Schools that change their communities

Jaha Nababan, Jakarta | Opinion | Sat, September 08 2012, 1:43 PM

Paper Edition | Page: 6

I was born intelligent but education ruined me.” This quotation by Mark Twain highlights the failure of schools to truly become centers of excellence. Parents send kids to schools hoping that they will return smarter.

To their disappointment, they find Albert Einstein was right in saying “the only thing that interferes with my learning is education.” Schools ruin good values taught at home instead of enhancing them.

We need to change this situation.

One may argue that education starts at home. But like schools, home has failed. Many parents in modern families have no choice but to accept this situation as work keeps them away from home all day and all week long.

I teach my daughter to validate information before making decisions. Her teachers, however, keep undermining this principle. They act like they are holders of the highest truth.

I know this because my daughter now answers back “but teacher said…” I probably said the same when I was her age. My peers who are now leaders behave like they also hold the highest truth.

Since children today spend more time in school than I did during my childhood, I fear this next generation will grow up to be worse leaders as they are exposed to more bad influence from school.

Our future doesn’t have to look this bleak.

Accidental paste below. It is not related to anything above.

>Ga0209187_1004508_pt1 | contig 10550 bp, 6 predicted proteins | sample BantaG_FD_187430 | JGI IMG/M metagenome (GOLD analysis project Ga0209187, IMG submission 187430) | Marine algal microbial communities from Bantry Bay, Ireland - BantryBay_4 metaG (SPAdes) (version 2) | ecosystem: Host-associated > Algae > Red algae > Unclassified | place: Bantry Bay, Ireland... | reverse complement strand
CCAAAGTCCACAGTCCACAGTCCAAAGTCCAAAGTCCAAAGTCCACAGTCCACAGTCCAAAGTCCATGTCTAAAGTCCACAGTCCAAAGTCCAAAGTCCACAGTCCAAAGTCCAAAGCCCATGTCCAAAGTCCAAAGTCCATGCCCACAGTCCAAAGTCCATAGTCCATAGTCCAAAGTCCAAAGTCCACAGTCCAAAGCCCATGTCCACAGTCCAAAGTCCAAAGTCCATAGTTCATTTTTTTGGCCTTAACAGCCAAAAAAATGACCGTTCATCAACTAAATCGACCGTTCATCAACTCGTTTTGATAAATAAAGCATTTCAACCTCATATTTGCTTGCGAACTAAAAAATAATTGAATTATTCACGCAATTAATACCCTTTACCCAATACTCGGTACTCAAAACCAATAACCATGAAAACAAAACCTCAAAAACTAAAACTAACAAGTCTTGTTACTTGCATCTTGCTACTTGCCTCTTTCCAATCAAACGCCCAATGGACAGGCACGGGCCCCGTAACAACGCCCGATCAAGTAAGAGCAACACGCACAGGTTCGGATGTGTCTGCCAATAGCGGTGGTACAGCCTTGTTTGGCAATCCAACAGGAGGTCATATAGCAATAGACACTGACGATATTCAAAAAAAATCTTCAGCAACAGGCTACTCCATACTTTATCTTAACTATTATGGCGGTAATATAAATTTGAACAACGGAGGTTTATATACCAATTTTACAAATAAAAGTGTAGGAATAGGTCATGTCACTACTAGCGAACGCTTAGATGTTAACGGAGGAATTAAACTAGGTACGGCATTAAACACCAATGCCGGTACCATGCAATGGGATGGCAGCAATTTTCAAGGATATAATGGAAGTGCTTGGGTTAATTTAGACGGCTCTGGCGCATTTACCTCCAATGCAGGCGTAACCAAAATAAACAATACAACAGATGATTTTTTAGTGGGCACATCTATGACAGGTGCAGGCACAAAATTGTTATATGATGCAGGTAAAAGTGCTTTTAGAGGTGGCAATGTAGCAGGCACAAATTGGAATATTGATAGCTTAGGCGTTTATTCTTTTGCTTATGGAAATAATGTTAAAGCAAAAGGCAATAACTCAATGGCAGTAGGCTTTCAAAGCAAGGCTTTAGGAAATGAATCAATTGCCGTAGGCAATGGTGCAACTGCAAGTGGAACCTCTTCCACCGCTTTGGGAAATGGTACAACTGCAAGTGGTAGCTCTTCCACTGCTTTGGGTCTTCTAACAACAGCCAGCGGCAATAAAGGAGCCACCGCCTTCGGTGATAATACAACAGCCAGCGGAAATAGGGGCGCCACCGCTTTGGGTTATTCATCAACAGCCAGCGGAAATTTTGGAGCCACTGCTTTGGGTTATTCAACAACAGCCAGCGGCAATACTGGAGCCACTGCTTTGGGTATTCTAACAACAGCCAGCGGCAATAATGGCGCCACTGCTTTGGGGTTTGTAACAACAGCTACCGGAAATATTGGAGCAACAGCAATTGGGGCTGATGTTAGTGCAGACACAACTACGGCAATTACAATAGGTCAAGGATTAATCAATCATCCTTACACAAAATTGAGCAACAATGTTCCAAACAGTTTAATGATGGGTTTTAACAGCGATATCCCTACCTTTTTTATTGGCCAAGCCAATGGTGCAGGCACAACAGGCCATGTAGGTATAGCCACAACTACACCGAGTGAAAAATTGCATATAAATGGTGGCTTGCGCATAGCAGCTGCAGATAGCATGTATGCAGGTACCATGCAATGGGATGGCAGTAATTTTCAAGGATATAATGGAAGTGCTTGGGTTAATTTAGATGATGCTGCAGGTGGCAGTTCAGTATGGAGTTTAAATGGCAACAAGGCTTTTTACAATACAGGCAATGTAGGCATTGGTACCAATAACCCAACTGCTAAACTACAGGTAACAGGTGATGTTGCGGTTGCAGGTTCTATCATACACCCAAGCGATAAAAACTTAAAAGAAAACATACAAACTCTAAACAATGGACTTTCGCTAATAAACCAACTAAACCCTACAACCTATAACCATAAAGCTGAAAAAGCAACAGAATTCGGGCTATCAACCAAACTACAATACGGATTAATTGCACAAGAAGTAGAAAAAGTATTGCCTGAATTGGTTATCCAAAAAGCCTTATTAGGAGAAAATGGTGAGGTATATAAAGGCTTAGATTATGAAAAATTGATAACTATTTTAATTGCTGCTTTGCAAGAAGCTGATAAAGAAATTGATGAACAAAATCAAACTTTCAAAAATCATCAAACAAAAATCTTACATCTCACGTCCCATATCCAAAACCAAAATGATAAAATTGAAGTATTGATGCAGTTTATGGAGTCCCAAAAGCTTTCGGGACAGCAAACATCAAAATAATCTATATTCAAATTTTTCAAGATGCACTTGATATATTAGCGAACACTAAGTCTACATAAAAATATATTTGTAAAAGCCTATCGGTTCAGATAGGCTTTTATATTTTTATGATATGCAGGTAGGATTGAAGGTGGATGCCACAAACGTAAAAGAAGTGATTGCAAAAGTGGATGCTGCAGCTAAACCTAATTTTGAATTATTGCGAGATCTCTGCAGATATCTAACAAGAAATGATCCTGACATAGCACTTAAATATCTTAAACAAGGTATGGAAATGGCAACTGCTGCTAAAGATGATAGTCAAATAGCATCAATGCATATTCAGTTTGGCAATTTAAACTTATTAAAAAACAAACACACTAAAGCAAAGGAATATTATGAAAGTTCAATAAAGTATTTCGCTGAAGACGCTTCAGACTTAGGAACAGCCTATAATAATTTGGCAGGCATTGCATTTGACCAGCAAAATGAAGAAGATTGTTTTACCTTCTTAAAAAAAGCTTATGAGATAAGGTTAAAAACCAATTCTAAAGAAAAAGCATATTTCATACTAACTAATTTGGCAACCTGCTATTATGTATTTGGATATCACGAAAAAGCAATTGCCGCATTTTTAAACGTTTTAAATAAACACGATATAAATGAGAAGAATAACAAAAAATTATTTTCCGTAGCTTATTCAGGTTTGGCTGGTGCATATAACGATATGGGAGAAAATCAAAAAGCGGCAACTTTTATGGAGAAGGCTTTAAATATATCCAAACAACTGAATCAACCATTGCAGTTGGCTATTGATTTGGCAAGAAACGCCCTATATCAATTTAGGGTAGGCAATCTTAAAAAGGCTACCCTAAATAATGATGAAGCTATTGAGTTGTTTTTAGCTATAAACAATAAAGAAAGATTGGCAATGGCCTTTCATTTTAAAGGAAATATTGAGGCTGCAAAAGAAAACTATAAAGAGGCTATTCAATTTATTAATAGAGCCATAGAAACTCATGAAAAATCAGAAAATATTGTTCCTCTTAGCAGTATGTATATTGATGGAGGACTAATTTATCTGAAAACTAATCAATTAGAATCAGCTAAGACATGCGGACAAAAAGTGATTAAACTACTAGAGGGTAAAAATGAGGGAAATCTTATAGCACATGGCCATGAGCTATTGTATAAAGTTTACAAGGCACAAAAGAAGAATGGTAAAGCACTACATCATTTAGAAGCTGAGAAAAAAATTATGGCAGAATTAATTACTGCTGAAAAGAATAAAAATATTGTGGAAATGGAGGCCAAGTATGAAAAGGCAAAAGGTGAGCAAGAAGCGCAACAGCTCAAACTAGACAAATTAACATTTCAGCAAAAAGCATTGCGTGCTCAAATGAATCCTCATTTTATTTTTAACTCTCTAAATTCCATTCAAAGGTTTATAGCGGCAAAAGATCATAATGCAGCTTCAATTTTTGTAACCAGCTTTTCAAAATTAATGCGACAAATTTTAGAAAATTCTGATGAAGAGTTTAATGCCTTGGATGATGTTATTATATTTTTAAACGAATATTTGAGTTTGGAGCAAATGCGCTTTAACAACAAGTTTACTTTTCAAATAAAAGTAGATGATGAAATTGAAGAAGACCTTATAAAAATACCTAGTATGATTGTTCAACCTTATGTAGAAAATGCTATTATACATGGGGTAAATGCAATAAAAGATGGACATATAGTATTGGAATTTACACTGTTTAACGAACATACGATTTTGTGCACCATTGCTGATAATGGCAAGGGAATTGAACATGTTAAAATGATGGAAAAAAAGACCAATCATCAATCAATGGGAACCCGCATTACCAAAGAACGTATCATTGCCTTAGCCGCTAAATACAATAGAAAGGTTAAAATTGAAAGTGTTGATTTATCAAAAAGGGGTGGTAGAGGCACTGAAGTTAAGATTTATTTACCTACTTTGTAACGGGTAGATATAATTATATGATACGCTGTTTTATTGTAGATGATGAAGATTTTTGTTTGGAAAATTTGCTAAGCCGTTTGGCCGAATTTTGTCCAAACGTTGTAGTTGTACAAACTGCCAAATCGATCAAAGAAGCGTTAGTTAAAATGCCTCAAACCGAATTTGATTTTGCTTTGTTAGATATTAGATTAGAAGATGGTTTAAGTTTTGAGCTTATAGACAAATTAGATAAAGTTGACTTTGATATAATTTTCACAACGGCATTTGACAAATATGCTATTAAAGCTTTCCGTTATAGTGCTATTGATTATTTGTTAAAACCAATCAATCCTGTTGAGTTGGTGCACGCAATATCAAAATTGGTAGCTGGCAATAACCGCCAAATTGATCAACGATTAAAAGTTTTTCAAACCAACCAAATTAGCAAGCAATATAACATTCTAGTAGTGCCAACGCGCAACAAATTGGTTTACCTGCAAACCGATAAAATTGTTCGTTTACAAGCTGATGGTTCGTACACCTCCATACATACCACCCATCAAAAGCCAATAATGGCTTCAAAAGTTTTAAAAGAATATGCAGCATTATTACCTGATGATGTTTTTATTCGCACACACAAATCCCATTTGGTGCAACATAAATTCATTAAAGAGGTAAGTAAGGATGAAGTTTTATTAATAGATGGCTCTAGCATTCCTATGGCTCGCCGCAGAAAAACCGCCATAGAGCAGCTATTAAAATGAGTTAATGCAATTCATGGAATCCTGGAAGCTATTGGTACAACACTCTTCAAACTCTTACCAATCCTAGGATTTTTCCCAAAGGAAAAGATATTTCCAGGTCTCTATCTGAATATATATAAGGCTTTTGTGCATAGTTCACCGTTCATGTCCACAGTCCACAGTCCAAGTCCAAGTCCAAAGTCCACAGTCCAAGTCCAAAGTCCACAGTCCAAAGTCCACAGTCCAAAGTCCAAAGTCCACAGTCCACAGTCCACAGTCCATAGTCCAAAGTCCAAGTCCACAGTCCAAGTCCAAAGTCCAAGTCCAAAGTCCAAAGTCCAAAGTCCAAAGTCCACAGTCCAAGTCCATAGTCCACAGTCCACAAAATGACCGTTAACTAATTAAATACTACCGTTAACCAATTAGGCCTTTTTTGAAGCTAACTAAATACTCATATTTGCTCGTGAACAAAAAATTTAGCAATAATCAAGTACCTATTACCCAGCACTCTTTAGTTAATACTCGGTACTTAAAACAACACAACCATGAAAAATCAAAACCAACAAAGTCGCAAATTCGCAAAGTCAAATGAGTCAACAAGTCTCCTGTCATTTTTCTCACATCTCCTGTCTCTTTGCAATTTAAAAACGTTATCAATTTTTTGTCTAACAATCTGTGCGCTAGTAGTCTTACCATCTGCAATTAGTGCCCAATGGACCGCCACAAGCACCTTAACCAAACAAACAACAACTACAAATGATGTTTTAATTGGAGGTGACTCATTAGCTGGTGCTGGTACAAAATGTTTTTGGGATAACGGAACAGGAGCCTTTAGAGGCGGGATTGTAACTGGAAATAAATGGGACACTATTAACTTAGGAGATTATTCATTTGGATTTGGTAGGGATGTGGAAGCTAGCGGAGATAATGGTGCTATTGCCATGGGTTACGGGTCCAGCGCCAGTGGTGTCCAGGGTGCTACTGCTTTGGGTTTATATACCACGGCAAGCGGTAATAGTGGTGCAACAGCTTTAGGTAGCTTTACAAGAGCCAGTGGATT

Schools actually have the power to change their surroundings, for good or for bad.

Last year, a woman reported to the authorities about massive cheating during the final national examinations in her son’s school. Neighbors resented her actions and they quickly drove the lady, Siami, and her family out of their village in East Java.

The school is responsible for creating a cheating-permissive environment in the village.

We have to change our future by changing our schools. We need schools that can change their local communities for the better.

We need to overhaul the parameters of educational success. The nationally-held final examinations for schools (UN) lump together all students with good grades, irrespective if they got them through hard work, cheating or pure luck.

The UN has led schools to tolerate or even promote cheating among children to get a higher percentage of passing grades. The local education authorities in some areas endorse this by publishing the materials covered in the final examinations twice a year. The second set of materials is almost identical to that which will appear in the final

The paper on Indonesian, for example, asks students to provide a summary of a text made up of three to four paragraphs, and then a set of multiple questions from the text.

Typically, the first question will be “What is the main topic of the second paragraph?” If getting a good grade is this easy, why are people paying lots of money for the leaks?

We should use the portfolio of students’ work such as research and surveys as one parameter of success instead of final examinations. Portfolios can be graded based on their impact on society or the student’s
local community.

Research and project work instill honorable characteristics in children such as honesty, perseverance and creativity.